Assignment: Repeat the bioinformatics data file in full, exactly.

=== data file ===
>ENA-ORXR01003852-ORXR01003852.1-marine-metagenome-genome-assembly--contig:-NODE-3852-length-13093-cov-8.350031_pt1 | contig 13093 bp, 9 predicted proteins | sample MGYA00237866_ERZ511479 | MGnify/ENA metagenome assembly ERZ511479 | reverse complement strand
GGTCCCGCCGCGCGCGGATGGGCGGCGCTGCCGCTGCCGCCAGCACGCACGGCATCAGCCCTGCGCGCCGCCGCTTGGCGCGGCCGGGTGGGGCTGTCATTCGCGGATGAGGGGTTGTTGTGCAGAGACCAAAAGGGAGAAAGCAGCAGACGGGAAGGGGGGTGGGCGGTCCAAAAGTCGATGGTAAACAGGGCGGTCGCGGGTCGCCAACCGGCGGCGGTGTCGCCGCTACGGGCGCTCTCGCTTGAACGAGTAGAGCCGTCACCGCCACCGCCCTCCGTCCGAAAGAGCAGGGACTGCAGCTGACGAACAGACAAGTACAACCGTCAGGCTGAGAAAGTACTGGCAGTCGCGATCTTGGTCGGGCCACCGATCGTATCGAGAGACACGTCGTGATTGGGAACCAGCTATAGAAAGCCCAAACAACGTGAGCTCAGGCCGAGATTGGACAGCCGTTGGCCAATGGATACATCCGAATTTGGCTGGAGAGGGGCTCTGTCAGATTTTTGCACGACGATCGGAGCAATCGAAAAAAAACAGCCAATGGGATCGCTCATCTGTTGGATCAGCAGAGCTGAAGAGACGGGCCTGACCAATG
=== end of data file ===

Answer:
>ENA-ORXR01003852-ORXR01003852.1-marine-metagenome-genome-assembly--contig:-NODE-3852-length-13093-cov-8.350031_pt1 | contig 13093 bp, 9 predicted proteins | sample MGYA00237866_ERZ511479 | MGnify/ENA metagenome assembly ERZ511479 | reverse complement strand
GGTCCCGCCGCGCGCGGATGGGCGGCGCTGCCGCTGCCGCCAGCACGCACGGCATCAGCCCTGCGCGCCGCCGCTTGGCGCGGCCGGGTGGGGCTGTCATTCGCGGATGAGGGGTTGTTGTGCAGAGACCAAAAGGGAGAAAGCAGCAGACGGGAAGGGGGGTGGGCGGTCCAAAAGTCGATGGTAAACAGGGCGGTCGCGGGTCGCCAACCGGCGGCGGTGTCGCCGCTACGGGCGCTCTCGCTTGAACGAGTAGAGCCGTCACCGCCACCGCCCTCCGTCCGAAAGAGCAGGGACTGCAGCTGACGAACAGACAAGTACAACCGTCAGGCTGAGAAAGTACTGGCAGTCGCGATCTTGGTCGGGCCACCGATCGTATCGAGAGACACGTCGTGATTGGGAACCAGCTATAGAAAGCCCAAACAACGTGAGCTCAGGCCGAGATTGGACAGCCGTTGGCCAATGGATACATCCGAATTTGGCTGGAGAGGGGCTCTGTCAGATTTTTGCACGACGATCGGAGCAATCGAAAAAAAACAGCCAATGGGATCGCTCATCTGTTGGATCAGCAGAGCTGAAGAGACGGGCCTGACCAATG